Build and Execute
$ ifort lapack_test.f90 -llapack $ ./a.out -0.667 -1.333 -0.667 3.667 1.000 -2.000
C
The LAPACK routines must be declared with extern
,
the routine name must be in lowercase, and it must be followed by
an _ (i.e. underscore):
extern void dgetrf_(int*, int*, double*, int*, int*, int*);
Be sure when calling the LAPACK routing that all arguments are passed by reference.
Note: Since C matrices are stored in row major order, and Fortran matrices are stored in column major order, a transpose is necessary to go from C to Fortran order, and the result transposed again from Fortran to C order. It is more efficient to change the array indexing to take this into account.
$ icc sample.c -llapack
Open C Example?
C Source
$ cat lapack_test.c /********************************************** * THIS EXAMPLE USES THE LAPACK ROUTINE DGESV * TO SOLVE A SYSTEM OF LINEAR EQUATIONS AX=B * A = [1, 2, 3; 4, 5, 6; 7, 8 10] * B = [1, 0; 0, 1; 0, 0] **********************************************/ #includeextern void dgesv_(int*, int*, double*, int*, int*, double*, int*, int*); int main() { int n, nrhs, lda, ldb, IPIV[3], info, i; double A[3][3], B[2][3]; // Matrices must be transposed A[0][0] = 1; A[1][0] = 2; A[2][0] = 3; A[0][1] = 4; A[1][1] = 5; A[2][1] = 6; A[0][2] = 7; A[1][2] = 8; A[2][2] = 10; B[0][0] = 1; B[0][1] = 0; B[0][2] = 0; B[1][0] = 0; B[1][1] = 1; B[1][2] = 0; n = 3; nrhs = 2; lda = 3; ldb = 3; dgesv_(&n, &nrhs, (double *)A, &lda, IPIV, (double *)B, &ldb, &info); if(info == 0) { for(i = 0; i < 3; i++) printf("%8.3f %8.3f\n", B[0][i], B[1][i]); } }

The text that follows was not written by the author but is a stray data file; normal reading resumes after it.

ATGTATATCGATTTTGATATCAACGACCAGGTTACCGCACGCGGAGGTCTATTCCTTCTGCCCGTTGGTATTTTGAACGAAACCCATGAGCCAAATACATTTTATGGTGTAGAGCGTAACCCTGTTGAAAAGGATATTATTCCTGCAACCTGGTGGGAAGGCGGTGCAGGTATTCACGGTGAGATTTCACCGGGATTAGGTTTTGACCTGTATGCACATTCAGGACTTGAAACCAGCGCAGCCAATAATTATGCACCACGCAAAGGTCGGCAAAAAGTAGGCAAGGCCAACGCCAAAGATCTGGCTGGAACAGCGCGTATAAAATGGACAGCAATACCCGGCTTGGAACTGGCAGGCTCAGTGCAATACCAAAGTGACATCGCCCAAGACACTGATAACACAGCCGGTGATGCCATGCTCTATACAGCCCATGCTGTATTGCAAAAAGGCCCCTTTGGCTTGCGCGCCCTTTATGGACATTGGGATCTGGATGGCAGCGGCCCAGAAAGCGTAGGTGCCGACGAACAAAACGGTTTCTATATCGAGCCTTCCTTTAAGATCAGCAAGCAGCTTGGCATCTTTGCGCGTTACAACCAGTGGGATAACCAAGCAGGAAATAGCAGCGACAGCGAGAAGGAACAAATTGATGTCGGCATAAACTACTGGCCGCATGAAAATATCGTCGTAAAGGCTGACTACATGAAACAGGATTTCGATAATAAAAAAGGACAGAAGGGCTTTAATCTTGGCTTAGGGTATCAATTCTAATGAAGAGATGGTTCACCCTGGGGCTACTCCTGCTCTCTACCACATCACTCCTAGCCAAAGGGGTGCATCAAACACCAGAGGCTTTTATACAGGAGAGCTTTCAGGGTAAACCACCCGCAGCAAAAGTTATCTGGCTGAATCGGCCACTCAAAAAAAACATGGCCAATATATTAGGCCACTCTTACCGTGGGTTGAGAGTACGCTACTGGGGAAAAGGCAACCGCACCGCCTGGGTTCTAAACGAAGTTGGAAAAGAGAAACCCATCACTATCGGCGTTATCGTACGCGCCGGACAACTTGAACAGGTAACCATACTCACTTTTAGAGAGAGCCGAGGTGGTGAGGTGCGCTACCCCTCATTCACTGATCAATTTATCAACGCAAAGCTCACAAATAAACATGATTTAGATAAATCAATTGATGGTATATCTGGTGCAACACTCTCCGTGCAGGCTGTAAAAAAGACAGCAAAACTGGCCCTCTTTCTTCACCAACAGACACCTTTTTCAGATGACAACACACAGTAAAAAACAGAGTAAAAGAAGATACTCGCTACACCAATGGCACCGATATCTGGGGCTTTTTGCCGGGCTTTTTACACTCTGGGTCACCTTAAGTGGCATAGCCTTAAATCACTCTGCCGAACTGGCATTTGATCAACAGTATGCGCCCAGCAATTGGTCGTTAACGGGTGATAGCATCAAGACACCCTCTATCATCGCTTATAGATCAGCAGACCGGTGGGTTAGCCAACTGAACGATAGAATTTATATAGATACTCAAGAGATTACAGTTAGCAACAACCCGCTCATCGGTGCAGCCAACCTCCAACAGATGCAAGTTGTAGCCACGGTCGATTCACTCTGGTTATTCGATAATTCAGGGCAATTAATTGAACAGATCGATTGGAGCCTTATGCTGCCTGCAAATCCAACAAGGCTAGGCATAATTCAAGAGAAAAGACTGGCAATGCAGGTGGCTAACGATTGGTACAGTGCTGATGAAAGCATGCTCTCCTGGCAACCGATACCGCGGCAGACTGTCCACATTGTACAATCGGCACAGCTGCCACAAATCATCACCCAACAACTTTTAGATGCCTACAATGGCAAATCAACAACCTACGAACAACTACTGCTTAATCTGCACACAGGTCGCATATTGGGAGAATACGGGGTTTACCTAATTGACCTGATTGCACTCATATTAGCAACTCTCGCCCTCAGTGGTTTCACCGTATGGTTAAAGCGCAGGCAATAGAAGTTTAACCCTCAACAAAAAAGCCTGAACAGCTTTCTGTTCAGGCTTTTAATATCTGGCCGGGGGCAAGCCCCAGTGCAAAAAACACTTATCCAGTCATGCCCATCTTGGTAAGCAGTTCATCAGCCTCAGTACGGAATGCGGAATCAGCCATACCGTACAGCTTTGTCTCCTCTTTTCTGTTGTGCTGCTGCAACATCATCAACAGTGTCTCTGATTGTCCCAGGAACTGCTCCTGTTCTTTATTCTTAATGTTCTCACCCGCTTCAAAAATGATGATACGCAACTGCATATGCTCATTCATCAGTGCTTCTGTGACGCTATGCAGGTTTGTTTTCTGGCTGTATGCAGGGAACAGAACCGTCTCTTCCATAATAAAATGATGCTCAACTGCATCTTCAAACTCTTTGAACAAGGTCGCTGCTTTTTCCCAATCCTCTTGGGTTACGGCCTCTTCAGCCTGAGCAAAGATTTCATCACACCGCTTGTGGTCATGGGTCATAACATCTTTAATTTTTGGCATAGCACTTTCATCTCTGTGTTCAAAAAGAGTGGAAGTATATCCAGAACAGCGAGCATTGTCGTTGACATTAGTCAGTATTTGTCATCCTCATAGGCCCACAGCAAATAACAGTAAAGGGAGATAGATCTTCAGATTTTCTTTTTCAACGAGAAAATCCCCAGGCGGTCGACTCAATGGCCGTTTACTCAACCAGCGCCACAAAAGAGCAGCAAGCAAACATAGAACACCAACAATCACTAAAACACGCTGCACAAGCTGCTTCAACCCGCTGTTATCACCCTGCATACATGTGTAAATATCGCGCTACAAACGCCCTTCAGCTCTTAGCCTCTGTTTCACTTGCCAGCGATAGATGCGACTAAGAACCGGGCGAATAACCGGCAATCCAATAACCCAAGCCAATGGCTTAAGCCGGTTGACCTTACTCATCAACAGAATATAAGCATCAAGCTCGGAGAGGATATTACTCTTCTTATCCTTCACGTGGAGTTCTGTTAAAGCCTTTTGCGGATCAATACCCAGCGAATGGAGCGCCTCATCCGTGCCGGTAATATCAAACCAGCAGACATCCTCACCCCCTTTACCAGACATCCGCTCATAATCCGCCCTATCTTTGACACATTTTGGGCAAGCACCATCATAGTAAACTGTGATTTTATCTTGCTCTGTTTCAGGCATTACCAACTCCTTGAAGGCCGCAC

Build and Execute
C++
The LAPACK routines must be declared with extern
"C"
, the routine name must be in lowercase, and it must
be followed by an _ (i.e. underscore):
extern "C" void dgetrf_(int*, int*, double*, int*, int*, int*);
Be sure when calling the LAPACK routing that all arguments are passed by reference.
Note: Since C++ matrices are stored in row major order, and Fortran matrices are stored in column major order, a transpose is necessary to go from C to Fortran order, and the result transposed again from Fortran to C order. It is more efficient to change the array indexing to take this into account.
$ icpc sample.c -llapack
Open C++ Example?
C Source
$ cat lapack_test.c /********************************************** * THIS EXAMPLE USES THE LAPACK ROUTINE DGESV * TO SOLVE A SYSTEM OF LINEAR EQUATIONS AX=B * A = [1, 2, 3; 4, 5, 6; 7, 8 10] * B = [1, 0; 0, 1; 0, 0] **********************************************/ #includeextern void dgesv_(int*, int*, double*, int*, int*, double*, int*, int*); int main() { int n, nrhs, lda, ldb, IPIV[3], info, i; double A[3][3], B[2][3]; // Matrices must be transposed A[0][0] = 1; A[1][0] = 2; A[2][0] = 3; A[0][1] = 4; A[1][1] = 5; A[2][1] = 6; A[0][2] = 7; A[1][2] = 8; A[2][2] = 10; B[0][0] = 1; B[0][1] = 0; B[0][2] = 0; B[1][0] = 0; B[1][1] = 1; B[1][2] = 0; n = 3; nrhs = 2; lda = 3; ldb = 3; dgesv_(&n, &nrhs, (double *)A, &lda, IPIV, (double *)B, &ldb, &info); if(info == 0) { for(i = 0; i < 3; i++) printf("%8.3f %8.3f\n", B[0][i], B[1][i]); } }
Build and Execute
Resources
- LAPACK Users Guide
- Individual LAPACK routines are documented in their own man page.
To get more information on a given routine, use the command:
$ man routine_name
For example, to get informantion on
dgesvd
:$ man dgesvd
Last modified: August 22 2017 15:10:53.